Coverage Club is our weekly series of smaller impressions in the style of full reviews. Games can range from brand new titles hitting Early Access to older hidden gems that never got their due. No matter your preference, you’re sure to find something off the beaten path here.
Just want one thing
Just to play the king
But the castle crumbled
And you’ve left with just a name
Where’s your crown, King No Thing?
Covered by Robert N. Adams
I’ve spent several thousand hours playing RPGs like Diablo II, Path of Exile, and the like. WeakWood Throne is an indie title in the same genre that I was keen on checking out.
The game begins with a short tutorial telling you about the basics of the game. You find a stick on the ground that you can use to attack enemies. Pressing right-click will let you roll out of the way and holding right-click will allow you to hop onto a skateboard and rapidly travel over paved tiles like roads and bridges. Why there is a skateboard in a medieval fantasy RPG is beyond me, but I decided to roll with it.
The combat of WeakWood Throne is hit or miss (with a strong emphasis on miss). I had a difficult time grasping when my blows would land on an enemy and when I was in danger of taking a hit myself. Melee combat is highly dangerous because of the wonky hit detection. I gave ranged combat a try with a bow, but I found the mechanic rather underwhelming. It was in magic that I had the most hope and it indeed turned out to be the most reliable combat. Unfortunately, none of the town’s vendors sold any magic weapons and I didn’t have the necessary magic skill to use most of the staves I found. I ran about the world beating on enemies with a stick until I had sufficient magical power to wield an arcane staff that added poison damage.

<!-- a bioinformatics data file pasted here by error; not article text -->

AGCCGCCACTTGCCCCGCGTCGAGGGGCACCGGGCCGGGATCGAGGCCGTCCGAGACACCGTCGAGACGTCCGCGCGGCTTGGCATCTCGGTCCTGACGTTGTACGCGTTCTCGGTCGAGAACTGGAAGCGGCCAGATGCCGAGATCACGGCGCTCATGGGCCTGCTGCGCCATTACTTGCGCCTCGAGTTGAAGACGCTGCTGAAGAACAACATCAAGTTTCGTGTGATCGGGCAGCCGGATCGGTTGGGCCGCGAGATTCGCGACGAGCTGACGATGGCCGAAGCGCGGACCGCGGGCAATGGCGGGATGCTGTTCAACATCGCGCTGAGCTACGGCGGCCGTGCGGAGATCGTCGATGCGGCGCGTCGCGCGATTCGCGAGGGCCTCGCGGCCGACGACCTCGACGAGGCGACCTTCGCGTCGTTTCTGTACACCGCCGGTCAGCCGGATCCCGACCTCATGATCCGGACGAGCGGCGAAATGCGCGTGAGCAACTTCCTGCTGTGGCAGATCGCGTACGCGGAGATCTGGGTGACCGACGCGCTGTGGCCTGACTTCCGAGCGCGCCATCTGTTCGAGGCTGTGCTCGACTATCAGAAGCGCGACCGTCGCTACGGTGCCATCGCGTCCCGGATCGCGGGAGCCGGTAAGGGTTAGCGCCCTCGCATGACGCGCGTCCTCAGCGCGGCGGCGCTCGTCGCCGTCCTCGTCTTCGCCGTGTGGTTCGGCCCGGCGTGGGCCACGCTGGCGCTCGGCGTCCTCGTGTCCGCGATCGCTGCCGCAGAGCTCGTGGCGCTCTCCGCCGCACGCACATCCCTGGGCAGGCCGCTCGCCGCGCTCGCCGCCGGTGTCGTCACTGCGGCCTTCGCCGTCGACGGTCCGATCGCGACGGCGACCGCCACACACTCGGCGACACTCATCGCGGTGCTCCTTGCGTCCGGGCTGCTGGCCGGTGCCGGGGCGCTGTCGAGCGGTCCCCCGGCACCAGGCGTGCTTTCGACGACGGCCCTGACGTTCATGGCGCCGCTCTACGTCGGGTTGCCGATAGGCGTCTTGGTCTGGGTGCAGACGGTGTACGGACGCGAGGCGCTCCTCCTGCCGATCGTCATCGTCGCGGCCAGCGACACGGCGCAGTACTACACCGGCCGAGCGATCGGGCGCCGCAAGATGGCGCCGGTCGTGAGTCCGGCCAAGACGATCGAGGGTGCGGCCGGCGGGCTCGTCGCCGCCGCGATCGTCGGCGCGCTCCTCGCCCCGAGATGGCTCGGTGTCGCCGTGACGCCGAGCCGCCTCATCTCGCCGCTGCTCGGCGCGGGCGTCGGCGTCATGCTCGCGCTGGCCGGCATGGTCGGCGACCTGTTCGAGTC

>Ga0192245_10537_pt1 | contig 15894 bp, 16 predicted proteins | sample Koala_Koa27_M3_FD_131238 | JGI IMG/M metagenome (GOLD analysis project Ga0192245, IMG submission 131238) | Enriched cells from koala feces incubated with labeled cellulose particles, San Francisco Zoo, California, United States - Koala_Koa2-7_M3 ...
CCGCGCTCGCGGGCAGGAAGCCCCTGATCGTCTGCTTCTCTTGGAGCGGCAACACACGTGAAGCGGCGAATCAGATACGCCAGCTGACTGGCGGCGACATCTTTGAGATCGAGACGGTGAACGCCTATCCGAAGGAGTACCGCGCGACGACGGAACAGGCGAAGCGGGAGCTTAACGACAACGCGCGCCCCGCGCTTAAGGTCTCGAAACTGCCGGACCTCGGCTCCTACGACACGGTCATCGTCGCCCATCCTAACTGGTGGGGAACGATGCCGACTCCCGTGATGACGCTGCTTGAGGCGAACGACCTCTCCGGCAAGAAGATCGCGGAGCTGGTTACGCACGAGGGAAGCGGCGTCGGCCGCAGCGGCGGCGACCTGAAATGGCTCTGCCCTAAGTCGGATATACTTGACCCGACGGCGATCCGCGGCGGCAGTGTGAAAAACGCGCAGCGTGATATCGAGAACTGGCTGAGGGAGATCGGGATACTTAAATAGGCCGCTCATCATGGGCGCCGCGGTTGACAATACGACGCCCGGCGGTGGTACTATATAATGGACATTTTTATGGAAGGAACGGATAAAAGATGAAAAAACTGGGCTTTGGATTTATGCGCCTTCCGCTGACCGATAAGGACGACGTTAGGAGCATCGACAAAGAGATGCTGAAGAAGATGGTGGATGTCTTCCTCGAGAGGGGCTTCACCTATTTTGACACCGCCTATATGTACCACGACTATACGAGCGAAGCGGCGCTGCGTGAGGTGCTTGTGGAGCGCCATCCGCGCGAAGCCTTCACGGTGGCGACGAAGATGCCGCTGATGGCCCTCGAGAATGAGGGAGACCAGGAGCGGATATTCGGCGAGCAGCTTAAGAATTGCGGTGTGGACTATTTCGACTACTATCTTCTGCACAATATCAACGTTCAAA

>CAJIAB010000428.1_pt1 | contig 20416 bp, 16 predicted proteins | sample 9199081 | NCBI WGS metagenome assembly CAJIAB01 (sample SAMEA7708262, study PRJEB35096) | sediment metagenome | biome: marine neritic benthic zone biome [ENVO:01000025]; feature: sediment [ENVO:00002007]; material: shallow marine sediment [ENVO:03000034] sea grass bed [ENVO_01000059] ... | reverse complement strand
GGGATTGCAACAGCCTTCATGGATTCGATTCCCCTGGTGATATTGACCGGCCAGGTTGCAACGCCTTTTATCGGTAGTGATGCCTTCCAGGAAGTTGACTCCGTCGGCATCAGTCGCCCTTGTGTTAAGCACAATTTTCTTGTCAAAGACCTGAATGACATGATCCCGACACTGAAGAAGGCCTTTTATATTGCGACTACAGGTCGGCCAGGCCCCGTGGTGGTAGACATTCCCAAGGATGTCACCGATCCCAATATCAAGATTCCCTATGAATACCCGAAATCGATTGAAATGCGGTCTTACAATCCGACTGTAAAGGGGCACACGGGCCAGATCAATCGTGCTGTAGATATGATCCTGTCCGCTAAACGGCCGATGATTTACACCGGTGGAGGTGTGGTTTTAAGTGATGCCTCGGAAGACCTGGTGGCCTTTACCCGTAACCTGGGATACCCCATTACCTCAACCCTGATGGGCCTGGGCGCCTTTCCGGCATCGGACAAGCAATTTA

Assorted quests pepper the game’s quasi-open world. Most of them involved defeating a band of enemies or collecting a certain number of plants in traditional RPG style. All of the quests save one worked correctly, and most of the English language text was rife with grammatical and spelling errors. Heck, the character menu lists one of your stats as “Strenght” – not exactly the sign of a polished product.
Mana regenerates quite slowly, so much so that I relied on potions while in combat. Unfortunately, the “Stuff” merchants only carried a handful of potions and I couldn’t quite figure out if or when they ever restocked. I settled on purposefully dying to reset the world so the merchant stock would be restored.
WeakWood Throne also had several issues with its save system. I restarted the game a few times, and I would often find that a “new” game would have stats or items from a previous session bleed over into the new game. There was no indication that the game had successfully saved, nor is there any discernable support for multiple save slots. The latter is particularly egregious in my opinion as these types of games typically involve players experimenting with different skills and character builds, something that a single save file makes somewhat difficult. The game menu’s map was mysteriously totally empty, making navigating the world a chore.